MB: How did you get involved with RTB?
JZ: My first contact with RTB was back in the late 1980s when I heard Hugh Ross speak at Iowa State University. It was the first time I realized it was possible to do professional work incorporating both my love of science and my desire to serve God. After speaking with Hugh privately, I decided to pick up an astronomy emphasis with my physics major and ultimately earned a PhD in astrophysics.
The next encounter came nearly 10 years later when I was a post-doc at the University of California, Riverside. My major professor suggested I enroll in a volunteer apologist program with a ministry headquartered near Pasadena. That ministry was RTB. I completed the training in 1999.
MB: What kind of research do you do at UCLA?
JZ: Until recently, my research focused on building telescopes to detect gamma rays from astrophysical objects. Gamma rays are just like visible light except they have much higher energy. Lately, I’ve been working on a balloon experiment to detect dark matter interactions. We know dark matter makes up a large fraction of the universe but we don’t know what it is. If our experiment meets its goal, it will provide valuable insight into dark matter’s nature and composition.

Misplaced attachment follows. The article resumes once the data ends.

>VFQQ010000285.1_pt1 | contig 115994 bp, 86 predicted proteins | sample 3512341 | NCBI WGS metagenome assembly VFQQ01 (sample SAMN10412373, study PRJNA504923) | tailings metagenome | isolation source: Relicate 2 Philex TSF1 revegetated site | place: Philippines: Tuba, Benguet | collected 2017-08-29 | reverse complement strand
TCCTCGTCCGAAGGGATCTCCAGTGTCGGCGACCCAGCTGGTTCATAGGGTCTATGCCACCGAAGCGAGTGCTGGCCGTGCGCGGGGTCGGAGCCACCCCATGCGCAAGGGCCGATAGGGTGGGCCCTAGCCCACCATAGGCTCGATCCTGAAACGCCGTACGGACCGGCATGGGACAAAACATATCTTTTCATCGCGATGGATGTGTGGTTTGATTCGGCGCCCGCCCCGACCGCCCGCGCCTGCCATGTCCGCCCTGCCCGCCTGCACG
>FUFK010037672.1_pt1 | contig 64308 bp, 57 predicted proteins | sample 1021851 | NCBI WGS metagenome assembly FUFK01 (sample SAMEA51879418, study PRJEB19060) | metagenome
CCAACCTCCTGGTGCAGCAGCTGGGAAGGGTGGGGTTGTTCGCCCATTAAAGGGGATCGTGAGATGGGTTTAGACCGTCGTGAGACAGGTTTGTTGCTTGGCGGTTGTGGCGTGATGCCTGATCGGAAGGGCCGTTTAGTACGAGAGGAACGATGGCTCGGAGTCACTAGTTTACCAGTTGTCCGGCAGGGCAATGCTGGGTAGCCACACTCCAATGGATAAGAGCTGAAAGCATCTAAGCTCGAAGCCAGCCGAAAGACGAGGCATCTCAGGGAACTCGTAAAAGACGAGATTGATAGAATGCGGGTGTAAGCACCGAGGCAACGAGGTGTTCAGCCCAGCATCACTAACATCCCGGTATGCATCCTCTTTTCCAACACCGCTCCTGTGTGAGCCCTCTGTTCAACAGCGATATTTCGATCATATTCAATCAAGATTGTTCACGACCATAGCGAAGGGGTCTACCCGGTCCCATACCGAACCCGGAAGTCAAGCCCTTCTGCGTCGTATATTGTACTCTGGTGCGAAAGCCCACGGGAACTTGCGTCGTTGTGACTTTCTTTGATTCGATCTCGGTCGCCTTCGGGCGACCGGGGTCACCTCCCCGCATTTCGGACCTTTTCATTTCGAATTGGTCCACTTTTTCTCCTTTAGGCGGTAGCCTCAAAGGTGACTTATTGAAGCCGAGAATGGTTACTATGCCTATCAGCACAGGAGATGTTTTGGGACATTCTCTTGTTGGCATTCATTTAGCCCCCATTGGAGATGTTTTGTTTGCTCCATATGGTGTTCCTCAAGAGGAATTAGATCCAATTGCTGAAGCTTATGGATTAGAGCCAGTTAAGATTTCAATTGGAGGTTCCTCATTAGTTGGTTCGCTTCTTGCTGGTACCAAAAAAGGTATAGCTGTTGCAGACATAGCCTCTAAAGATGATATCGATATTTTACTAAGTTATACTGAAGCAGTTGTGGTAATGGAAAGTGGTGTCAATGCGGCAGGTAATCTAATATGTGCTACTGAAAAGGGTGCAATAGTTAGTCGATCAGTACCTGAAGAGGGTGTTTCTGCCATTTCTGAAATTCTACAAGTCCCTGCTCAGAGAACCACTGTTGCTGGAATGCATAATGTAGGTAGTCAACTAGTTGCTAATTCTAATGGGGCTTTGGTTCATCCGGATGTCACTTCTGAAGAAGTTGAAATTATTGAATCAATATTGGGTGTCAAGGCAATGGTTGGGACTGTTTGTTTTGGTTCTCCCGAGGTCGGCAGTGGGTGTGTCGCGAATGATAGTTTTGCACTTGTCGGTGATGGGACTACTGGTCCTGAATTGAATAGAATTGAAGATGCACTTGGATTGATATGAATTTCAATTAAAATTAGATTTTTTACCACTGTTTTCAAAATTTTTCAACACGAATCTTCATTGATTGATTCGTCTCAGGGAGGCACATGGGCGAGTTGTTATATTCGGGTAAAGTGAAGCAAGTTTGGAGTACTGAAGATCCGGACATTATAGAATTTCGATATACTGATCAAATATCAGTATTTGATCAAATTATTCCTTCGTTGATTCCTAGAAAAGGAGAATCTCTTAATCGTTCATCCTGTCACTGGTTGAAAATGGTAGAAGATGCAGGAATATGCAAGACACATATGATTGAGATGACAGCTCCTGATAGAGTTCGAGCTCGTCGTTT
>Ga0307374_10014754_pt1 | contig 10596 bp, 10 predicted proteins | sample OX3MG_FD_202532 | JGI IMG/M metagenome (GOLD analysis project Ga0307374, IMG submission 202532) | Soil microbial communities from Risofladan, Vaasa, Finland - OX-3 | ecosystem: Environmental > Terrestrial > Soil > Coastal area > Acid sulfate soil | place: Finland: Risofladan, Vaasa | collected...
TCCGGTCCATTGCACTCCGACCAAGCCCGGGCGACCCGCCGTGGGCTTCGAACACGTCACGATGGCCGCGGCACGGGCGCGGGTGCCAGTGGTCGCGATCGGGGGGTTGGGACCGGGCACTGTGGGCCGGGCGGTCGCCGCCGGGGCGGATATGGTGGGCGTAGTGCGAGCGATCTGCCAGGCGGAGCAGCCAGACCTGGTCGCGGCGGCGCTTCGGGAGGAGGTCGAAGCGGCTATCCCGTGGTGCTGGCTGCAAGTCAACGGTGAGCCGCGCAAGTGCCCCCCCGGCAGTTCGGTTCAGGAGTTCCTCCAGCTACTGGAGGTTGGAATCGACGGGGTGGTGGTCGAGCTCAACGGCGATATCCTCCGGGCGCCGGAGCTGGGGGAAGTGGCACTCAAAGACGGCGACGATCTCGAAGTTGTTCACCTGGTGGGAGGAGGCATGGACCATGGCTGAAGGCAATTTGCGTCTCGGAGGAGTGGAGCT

MB: How does your faith affect your work at UCLA, and vice versa?
JZ: They complement one another. My faith encourages me to understand this creation the best I can. My research continually affirms my belief that the Bible accurately describes this universe. As I gain a better understanding, it also deepens my worship of God as I see the intricacy and care with which He created.
MB: Please explain why you often focus on multiverse theory in your work for RTB.
JZ: This focus arose from seeing the theory’s growing popularity in the scientific literature. In my experience, it seemed Christians viewed the multiverse as a genuine threat to their faith (or at least to apologetic arguments). As I studied more, it occurred to me that the real “opponent” of Christianity is naturalism, not “evolution” or “multiverse” per se. I want to provide a more sophisticated response that seeks to understand how multiverse models actually impact scientific apologetics.
MB: Do you have any advice for people trying to balance work, ministry, and home life?
JZ: I appreciate RTB’s recognition that family is important. My wife and family see RTB as something they are all a part of. Otherwise, the traveling and long hours could be seen as obstacles to how our family operates. I stay involved with my kids’ activities and we eat dinner together most nights. As important as RTB’s ministry is, I believe God says my first responsibility is to shepherd my family.